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What Should I Feed My Frenchie?

When I first began my search for a quality dog food for my frenchies, little did I know how daunting that task would be.

If you have done even a little research on dog food, you may have noticed there is a lot of information out there about dog food including what are good ingredients and what are bad ingredients. To add to that, some of this information is contradictory. So, what dog food do you choose? I will start by telling you a little about my seemingly endless search for the perfect dog food.

My search for the perfect dog food

When I picked up Dozer for the first time, he was already being fed Nature’s Recipe Grain Free Dry Dog Food, Salmon, Sweet Potato & Pumpkin Recipe, 24 Pounds, Easy to Digest. I decided to keep him on this food since I knew changing foods can be hard on puppies digestive systems. I had also researched the brand and my search revealed that it was a decent dog food. However, Dozer’s poop, more often than not, looked like well….. all that I can describe it as is soft serve ice cream.

So began my search for a “high quality dog food.” In my research, I found that frenchies are commonly allergic to poultry and guess what the sixth ingredient in Nature’s Recipe Grain Free Dry Dog Food, Salmon, Sweet Potato & Pumpkin Recipe, 24 Pounds, Easy to Digest is? It is “poultry fat.” Add to that the fact that I had also given him treats where the main ingredient was chicken and this didn’t help my “soft serve” situation. I started suspecting that chicken could be the culprit.

Around this same time, I tried giving Dozer beef treats. What a big mistake that was. He had explosive diarrhea for three days straight. But, I did learn no beef for Mr. Dozer. I’m sure you know the majority of dog food brands have beef or chicken as their main protein. Add this to the fact that I read the new “exotic” proteins such as kangaroo or bison were not good choices either. So, what do you do? What do you feed your frenchie who has a sensitive tummy when everything keeps telling you what you CAN NOT feed them? You find out what you CAN feed them. And, how do you do this? You experiment and you research…. you research…..and you research some more!

It wasn’t too far into my research that I found the “grain free” or “no grain free” arguments. They say grain free is good for your frenchie! Then others say grain free is bad for your frenchie! This ultimately led to me stumbling upon the FDA’s research into a potential link between certain dog foods (many of them grain free) and heart disease in dogs. I will talk more about this later.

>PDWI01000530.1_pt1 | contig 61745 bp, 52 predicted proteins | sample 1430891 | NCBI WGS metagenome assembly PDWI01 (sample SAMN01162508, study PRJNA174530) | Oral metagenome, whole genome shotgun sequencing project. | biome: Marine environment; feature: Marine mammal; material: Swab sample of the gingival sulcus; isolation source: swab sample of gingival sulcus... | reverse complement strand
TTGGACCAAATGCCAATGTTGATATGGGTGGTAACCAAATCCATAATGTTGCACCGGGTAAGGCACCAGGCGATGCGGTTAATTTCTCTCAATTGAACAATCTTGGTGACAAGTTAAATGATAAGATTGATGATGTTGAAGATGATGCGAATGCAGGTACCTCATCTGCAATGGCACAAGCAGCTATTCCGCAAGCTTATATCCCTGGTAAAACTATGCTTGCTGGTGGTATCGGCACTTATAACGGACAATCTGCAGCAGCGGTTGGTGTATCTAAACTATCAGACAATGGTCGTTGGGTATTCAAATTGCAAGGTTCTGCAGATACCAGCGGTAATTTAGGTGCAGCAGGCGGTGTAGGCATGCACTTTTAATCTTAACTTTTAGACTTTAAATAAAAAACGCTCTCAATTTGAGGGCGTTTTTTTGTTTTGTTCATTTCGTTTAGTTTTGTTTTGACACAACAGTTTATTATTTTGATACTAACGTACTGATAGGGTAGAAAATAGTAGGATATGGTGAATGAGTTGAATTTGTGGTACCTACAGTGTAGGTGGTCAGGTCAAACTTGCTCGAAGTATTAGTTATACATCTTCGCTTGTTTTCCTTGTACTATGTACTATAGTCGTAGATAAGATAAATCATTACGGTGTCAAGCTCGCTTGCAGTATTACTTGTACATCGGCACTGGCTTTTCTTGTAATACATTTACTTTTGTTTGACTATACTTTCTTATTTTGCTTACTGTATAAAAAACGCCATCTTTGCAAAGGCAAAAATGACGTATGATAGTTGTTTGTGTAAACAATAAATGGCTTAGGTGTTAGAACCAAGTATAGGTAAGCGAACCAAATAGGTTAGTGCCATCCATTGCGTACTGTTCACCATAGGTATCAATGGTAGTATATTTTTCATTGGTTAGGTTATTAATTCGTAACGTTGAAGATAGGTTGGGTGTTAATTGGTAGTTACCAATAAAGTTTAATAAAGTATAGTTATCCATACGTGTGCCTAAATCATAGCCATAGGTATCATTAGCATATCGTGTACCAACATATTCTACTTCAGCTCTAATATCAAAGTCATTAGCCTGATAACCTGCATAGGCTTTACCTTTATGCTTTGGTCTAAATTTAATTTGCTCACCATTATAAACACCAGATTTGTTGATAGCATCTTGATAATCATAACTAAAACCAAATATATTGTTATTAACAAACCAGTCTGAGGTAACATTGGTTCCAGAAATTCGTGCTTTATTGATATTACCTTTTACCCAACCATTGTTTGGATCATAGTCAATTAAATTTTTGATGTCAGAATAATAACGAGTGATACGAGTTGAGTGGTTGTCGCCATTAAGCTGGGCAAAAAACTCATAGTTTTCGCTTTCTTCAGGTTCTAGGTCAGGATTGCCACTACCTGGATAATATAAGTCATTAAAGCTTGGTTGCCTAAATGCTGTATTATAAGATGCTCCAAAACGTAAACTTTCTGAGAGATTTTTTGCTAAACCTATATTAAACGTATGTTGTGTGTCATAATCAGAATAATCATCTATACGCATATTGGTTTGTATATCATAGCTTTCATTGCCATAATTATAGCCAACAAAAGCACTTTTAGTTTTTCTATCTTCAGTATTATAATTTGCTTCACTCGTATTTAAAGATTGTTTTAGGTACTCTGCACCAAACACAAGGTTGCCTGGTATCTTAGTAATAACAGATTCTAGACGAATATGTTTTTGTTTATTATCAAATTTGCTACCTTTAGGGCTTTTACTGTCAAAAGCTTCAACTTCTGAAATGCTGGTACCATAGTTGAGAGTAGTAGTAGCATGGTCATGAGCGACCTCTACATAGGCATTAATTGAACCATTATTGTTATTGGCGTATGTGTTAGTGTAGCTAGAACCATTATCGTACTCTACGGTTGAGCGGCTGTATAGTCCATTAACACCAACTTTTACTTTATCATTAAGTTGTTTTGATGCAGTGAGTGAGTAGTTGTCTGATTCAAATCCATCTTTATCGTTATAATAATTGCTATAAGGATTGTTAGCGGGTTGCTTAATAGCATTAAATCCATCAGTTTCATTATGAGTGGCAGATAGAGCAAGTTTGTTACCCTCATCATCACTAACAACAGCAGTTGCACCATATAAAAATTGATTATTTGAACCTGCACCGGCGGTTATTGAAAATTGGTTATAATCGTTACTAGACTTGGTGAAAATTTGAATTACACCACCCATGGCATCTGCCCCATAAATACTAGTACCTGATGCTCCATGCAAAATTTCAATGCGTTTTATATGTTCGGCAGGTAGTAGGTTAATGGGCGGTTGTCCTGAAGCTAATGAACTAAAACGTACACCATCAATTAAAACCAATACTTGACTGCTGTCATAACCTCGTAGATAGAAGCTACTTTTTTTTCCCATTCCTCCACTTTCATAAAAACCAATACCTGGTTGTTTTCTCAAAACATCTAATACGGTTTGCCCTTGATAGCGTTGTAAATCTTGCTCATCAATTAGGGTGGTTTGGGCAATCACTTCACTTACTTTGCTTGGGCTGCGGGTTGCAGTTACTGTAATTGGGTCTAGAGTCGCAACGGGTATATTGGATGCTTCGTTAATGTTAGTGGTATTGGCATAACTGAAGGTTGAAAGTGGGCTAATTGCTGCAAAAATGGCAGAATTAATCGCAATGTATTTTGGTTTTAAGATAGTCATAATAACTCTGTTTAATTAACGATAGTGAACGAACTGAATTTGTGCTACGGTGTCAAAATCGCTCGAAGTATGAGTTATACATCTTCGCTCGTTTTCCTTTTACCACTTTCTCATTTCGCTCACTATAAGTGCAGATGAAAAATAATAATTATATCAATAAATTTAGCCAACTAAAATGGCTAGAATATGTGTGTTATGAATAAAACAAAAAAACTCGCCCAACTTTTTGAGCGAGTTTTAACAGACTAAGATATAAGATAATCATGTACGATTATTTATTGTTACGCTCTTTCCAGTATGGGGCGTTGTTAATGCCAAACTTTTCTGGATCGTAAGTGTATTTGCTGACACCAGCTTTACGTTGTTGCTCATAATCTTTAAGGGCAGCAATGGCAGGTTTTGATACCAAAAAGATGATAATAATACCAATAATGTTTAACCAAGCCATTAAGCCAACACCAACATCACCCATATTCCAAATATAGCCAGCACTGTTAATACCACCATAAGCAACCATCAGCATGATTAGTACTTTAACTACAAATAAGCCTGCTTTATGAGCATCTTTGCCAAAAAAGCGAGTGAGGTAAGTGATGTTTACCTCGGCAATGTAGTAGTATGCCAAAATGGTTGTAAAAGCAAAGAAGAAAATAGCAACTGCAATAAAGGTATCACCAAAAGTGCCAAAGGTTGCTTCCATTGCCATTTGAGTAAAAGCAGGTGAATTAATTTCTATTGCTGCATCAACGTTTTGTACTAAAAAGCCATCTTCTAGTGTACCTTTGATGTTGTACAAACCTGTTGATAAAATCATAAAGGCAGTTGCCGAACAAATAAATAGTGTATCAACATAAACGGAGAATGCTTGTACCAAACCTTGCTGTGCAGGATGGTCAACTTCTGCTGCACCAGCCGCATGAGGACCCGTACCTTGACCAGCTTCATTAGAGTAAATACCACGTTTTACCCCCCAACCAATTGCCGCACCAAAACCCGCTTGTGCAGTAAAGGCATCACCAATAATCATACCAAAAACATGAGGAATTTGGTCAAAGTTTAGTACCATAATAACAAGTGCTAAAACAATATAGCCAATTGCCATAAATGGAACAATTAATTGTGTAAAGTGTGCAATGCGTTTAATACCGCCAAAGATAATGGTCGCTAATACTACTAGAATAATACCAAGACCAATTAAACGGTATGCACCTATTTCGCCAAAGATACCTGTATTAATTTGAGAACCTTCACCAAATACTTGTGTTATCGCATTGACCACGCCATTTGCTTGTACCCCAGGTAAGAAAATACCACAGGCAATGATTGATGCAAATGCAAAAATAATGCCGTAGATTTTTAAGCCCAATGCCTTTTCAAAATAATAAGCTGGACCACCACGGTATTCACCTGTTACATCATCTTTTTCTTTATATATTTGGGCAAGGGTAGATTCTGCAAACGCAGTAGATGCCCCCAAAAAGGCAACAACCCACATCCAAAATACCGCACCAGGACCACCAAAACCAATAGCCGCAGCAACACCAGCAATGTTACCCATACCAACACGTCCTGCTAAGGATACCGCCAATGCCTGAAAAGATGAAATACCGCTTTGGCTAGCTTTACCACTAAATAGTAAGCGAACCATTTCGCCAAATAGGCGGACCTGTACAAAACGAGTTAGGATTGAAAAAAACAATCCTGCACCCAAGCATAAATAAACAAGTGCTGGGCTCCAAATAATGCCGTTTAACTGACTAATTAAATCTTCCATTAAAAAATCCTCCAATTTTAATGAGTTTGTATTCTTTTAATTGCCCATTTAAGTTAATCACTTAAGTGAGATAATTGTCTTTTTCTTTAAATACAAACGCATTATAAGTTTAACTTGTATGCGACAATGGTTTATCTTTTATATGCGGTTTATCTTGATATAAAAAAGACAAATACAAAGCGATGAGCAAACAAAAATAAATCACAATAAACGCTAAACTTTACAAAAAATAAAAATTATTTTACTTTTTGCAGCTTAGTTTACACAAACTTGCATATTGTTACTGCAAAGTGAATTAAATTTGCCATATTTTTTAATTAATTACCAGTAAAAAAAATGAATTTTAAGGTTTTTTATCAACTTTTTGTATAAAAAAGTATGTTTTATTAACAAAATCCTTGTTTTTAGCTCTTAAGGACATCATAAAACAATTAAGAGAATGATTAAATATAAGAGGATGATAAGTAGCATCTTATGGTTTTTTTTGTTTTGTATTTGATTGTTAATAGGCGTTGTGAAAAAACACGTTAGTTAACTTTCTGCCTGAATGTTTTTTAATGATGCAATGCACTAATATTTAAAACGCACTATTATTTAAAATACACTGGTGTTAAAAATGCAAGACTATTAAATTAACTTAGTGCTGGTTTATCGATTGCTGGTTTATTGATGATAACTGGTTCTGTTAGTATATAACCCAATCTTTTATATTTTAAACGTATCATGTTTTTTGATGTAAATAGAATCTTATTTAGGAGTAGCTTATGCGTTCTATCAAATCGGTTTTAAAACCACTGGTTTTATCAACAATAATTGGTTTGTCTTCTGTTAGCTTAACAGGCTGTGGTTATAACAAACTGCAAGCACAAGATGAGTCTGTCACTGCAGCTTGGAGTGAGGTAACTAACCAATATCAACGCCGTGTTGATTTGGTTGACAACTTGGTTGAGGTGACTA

First let’s talk about the grain free fad.

Dog parents, like you and me, started wanting more from their dog food. They wanted a dog food with healthy ingredients that more closely represented a dogs natural “ancestral” diet.

Many arguments were made that dogs descended from wolves, wolves are carnivores, and therefore they should only eat meat.

In my opinion, there are two small flaws to this argument. One: While wolves are indeed carnivores, they are what is called opportunistic carnivores. This means that they also scavenge. Two: While dogs are indeed descendants of wolves, they have evolved alongside humans for a very long time. This means that we have been feeding them all kinds of things (other than meat) that they have grown accustomed to.

Don’t get me wrong, I am not against grain free for these reasons and am not completely against grain free at all. I do agree with not feeding certain grains, particularly wheat to dogs. Not to mention, some frenchies are actually allergic to certain grains. You would need to have your vet conduct an allergy test to find out if your frenchie is allergic to a certain grain, or protein for that matter.

My problem with grain free foods is not that they are grain free. My problem with most grain free foods is what ingredients are used to replace the grains. This leads me to my discussion about the FDA’s potential link between dog foods and DCM (dilated cardiomyopathy).

FDA’s potential link between certain dog foods and DCM (dilated cardiomyopathy) – Heart disease in dogs